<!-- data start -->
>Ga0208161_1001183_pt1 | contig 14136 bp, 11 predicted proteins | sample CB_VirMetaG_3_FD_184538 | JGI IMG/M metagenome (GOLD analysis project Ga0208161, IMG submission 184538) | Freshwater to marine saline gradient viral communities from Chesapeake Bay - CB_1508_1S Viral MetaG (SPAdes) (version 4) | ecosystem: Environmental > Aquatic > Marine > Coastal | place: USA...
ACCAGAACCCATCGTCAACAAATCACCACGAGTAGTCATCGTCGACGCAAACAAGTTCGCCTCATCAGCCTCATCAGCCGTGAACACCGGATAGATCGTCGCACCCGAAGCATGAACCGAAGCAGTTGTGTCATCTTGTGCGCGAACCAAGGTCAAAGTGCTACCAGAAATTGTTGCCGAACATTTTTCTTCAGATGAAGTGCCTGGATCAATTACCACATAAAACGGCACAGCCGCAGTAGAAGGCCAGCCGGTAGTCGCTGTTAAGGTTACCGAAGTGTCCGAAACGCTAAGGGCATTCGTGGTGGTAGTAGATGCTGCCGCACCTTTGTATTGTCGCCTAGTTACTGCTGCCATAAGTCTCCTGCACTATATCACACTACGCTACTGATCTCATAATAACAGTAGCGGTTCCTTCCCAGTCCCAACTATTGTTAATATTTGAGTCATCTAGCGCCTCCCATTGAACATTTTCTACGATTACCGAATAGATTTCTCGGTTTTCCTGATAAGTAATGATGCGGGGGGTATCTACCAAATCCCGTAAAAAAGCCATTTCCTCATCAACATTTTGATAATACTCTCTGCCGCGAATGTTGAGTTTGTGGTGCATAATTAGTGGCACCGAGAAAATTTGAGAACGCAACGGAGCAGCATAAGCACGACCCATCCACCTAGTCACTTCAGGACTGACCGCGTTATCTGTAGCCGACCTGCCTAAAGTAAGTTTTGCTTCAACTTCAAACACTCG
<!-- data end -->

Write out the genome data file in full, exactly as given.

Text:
>Ga0208161_1001183_pt1 | contig 14136 bp, 11 predicted proteins | sample CB_VirMetaG_3_FD_184538 | JGI IMG/M metagenome (GOLD analysis project Ga0208161, IMG submission 184538) | Freshwater to marine saline gradient viral communities from Chesapeake Bay - CB_1508_1S Viral MetaG (SPAdes) (version 4) | ecosystem: Environmental > Aquatic > Marine > Coastal | place: USA...
ACCAGAACCCATCGTCAACAAATCACCACGAGTAGTCATCGTCGACGCAAACAAGTTCGCCTCATCAGCCTCATCAGCCGTGAACACCGGATAGATCGTCGCACCCGAAGCATGAACCGAAGCAGTTGTGTCATCTTGTGCGCGAACCAAGGTCAAAGTGCTACCAGAAATTGTTGCCGAACATTTTTCTTCAGATGAAGTGCCTGGATCAATTACCACATAAAACGGCACAGCCGCAGTAGAAGGCCAGCCGGTAGTCGCTGTTAAGGTTACCGAAGTGTCCGAAACGCTAAGGGCATTCGTGGTGGTAGTAGATGCTGCCGCACCTTTGTATTGTCGCCTAGTTACTGCTGCCATAAGTCTCCTGCACTATATCACACTACGCTACTGATCTCATAATAACAGTAGCGGTTCCTTCCCAGTCCCAACTATTGTTAATATTTGAGTCATCTAGCGCCTCCCATTGAACATTTTCTACGATTACCGAATAGATTTCTCGGTTTTCCTGATAAGTAATGATGCGGGGGGTATCTACCAAATCCCGTAAAAAAGCCATTTCCTCATCAACATTTTGATAATACTCTCTGCCGCGAATGTTGAGTTTGTGGTGCATAATTAGTGGCACCGAGAAAATTTGAGAACGCAACGGAGCAGCATAAGCACGACCCATCCACCTAGTCACTTCAGGACTGACCGCGTTATCTGTAGCCGACCTGCCTAAAGTAAGTTTTGCTTCAACTTCAAACACTCG